Home Culture Connecticut Legalization Bill Won’t See a Vote for 2017

Connecticut Legalization Bill Won’t See a Vote for 2017


Legalizing cannabis for adult use in Connecticut has been discussed multiple times in committee hearings – at one point about a month ago for much longer than anticipated – but it still has not received the support it needs to make it out of committee hearings and drafted as a bill to be heard by the General Assembly. It is not expected to be heard during this week’s judiciary committee hearing, which would be the last chance for lawmakers to push the bill through during this session, effectively letting the prospect die until lawmakers inevitably pick up the issue again during the next legislative session.

“There certainly was more people who felt more strongly about it this year than I’ve ever seen,” Klarides said Wednesday. “But I don’t think there was ever an appetite to actually do it this year.”

It doesn’t appear that lawmakers were very convinced from the start that legalization would actually happen – this seems to have been just another chance to get the conversation rolling when it comes to the possibility of legalizing, taxing and regulating cannabis. However, even if lawmakers aren’t ready for it, the citizens of Connecticut sure are, according to a recent poll that shows that 63% of residents are in favor of legalizing cannabis for adult use. This is very much in line with polls nationally that are showing about the same level of support – and now it’s time for lawmakers to start getting on board.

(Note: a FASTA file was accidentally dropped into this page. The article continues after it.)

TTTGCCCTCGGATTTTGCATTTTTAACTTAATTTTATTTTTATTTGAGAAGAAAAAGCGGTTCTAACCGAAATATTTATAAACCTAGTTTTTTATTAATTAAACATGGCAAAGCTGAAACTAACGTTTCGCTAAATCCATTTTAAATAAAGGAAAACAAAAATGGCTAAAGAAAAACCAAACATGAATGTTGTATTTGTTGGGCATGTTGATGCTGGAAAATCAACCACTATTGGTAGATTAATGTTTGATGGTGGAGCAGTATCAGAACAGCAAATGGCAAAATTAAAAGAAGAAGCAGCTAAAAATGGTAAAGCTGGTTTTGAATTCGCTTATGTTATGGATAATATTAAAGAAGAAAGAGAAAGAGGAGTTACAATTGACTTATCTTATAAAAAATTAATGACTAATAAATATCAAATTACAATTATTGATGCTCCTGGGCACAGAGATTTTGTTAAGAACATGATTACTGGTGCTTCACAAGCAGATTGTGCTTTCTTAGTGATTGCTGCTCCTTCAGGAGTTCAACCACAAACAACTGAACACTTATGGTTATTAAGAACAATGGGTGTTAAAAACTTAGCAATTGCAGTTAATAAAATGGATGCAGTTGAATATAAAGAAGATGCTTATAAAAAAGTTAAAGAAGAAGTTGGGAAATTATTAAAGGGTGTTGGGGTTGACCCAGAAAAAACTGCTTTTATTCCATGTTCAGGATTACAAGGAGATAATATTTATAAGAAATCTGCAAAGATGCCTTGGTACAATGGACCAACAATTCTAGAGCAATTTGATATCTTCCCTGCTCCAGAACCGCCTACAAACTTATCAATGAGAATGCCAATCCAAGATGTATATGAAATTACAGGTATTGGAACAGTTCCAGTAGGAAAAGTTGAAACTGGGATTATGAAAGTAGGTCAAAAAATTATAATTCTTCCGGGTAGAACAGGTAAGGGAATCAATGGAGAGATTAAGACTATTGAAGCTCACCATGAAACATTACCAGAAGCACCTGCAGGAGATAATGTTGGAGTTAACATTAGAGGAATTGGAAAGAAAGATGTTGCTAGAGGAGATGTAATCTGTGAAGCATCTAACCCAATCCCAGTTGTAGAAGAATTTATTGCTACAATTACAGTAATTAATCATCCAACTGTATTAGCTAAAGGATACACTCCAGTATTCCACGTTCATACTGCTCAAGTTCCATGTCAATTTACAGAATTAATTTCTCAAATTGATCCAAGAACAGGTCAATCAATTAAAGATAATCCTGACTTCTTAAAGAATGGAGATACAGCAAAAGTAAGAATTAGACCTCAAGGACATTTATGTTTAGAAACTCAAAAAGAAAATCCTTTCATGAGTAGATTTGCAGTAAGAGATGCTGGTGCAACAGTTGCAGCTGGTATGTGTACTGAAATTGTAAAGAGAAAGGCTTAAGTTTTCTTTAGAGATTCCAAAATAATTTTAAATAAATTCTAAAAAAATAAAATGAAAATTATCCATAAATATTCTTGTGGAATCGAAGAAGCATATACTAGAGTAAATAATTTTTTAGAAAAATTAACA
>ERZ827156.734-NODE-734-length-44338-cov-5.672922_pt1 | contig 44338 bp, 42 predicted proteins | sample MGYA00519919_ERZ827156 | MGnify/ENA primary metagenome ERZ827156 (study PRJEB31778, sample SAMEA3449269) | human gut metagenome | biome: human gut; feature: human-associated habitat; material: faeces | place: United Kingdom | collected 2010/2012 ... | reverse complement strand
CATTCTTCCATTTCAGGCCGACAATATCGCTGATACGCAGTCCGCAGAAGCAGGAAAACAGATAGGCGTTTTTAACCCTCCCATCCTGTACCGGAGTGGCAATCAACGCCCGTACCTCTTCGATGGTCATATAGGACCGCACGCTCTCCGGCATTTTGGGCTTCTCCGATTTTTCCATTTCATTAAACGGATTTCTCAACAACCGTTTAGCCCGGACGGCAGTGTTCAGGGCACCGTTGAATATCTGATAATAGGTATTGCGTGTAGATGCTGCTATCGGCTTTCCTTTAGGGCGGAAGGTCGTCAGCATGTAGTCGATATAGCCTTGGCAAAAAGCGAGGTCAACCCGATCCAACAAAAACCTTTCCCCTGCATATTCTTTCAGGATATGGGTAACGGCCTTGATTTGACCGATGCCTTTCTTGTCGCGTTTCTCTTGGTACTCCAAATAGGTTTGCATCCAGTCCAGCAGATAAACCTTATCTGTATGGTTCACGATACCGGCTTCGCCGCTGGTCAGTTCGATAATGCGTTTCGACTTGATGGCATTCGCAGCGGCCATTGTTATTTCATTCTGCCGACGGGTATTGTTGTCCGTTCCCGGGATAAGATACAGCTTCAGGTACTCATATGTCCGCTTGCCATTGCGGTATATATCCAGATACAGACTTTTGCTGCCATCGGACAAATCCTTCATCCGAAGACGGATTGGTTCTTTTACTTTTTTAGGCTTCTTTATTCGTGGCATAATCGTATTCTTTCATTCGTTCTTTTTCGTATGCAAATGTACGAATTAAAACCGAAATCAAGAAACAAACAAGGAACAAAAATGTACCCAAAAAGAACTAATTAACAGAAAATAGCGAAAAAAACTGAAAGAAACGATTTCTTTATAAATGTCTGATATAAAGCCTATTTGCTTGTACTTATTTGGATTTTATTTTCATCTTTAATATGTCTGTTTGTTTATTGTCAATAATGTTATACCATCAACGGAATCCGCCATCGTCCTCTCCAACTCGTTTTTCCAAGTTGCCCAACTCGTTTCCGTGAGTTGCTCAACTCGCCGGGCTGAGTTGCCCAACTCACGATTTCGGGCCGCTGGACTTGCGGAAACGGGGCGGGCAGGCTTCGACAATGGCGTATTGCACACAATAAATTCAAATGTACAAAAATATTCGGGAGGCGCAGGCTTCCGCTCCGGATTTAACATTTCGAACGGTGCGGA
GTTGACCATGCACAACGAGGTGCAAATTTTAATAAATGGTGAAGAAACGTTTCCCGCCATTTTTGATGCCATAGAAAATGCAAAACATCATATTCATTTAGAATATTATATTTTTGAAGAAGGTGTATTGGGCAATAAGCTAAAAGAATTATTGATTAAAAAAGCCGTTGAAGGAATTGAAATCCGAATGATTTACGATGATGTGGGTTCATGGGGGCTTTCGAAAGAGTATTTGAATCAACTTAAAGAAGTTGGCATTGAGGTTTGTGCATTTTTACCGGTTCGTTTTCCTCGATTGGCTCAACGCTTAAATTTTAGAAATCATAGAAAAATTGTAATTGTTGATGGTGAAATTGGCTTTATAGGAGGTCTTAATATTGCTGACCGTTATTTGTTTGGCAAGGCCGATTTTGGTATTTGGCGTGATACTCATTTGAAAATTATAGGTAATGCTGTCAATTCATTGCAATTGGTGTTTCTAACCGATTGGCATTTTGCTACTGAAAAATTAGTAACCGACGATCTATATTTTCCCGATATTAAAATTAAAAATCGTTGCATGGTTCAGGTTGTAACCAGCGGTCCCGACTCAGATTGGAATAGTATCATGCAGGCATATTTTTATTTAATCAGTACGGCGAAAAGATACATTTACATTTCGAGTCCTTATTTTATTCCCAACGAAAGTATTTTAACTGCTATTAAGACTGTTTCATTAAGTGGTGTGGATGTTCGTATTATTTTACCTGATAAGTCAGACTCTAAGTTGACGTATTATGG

“I believe that Connecticut is ready for a rational, common-sense approach to the legalization and regulation of marijuana,” said Senate President Pro Tem Martin M. Looney, D-New Haven. “States across the country are reaping the financial benefits of marijuana regulation. With our neighbor Massachusetts poised to be the next state to implement a legalization plan, Connecticut is in danger of being left at a financial disadvantage.”

In a state where funding is short by $1.7 million already, legalizing cannabis seems like the perfect way to not only generate that needed revenue, but to implement a law that the citizens approve of and that would benefit far more than just the state’s general fund. Legalization creates jobs, both on an entrepreneurial scale and on an entry-level and hourly level as well by introducing an entirely new industry. It also frees up lots of time and resources for law enforcement and the court system, who can focus on real crimes instead of misdemeanor marijuana possession charges that cause more damage to an individual’s life than could possibly be necessary in most cases.

It’s unfortunate that Connecticut lawmakers are not quite ready to have a real discussion on cannabis – one that would lead to a vote one way or the other – but it has been an opportunity for many people to come out and speak on behalf of the pro-cannabis legislation. Now that the discussion is open, and neighboring states like Massachusetts are working on implementing taxation and regulation laws of their own, maybe there will be more motivation to actually have something pushed through during the next legislative session.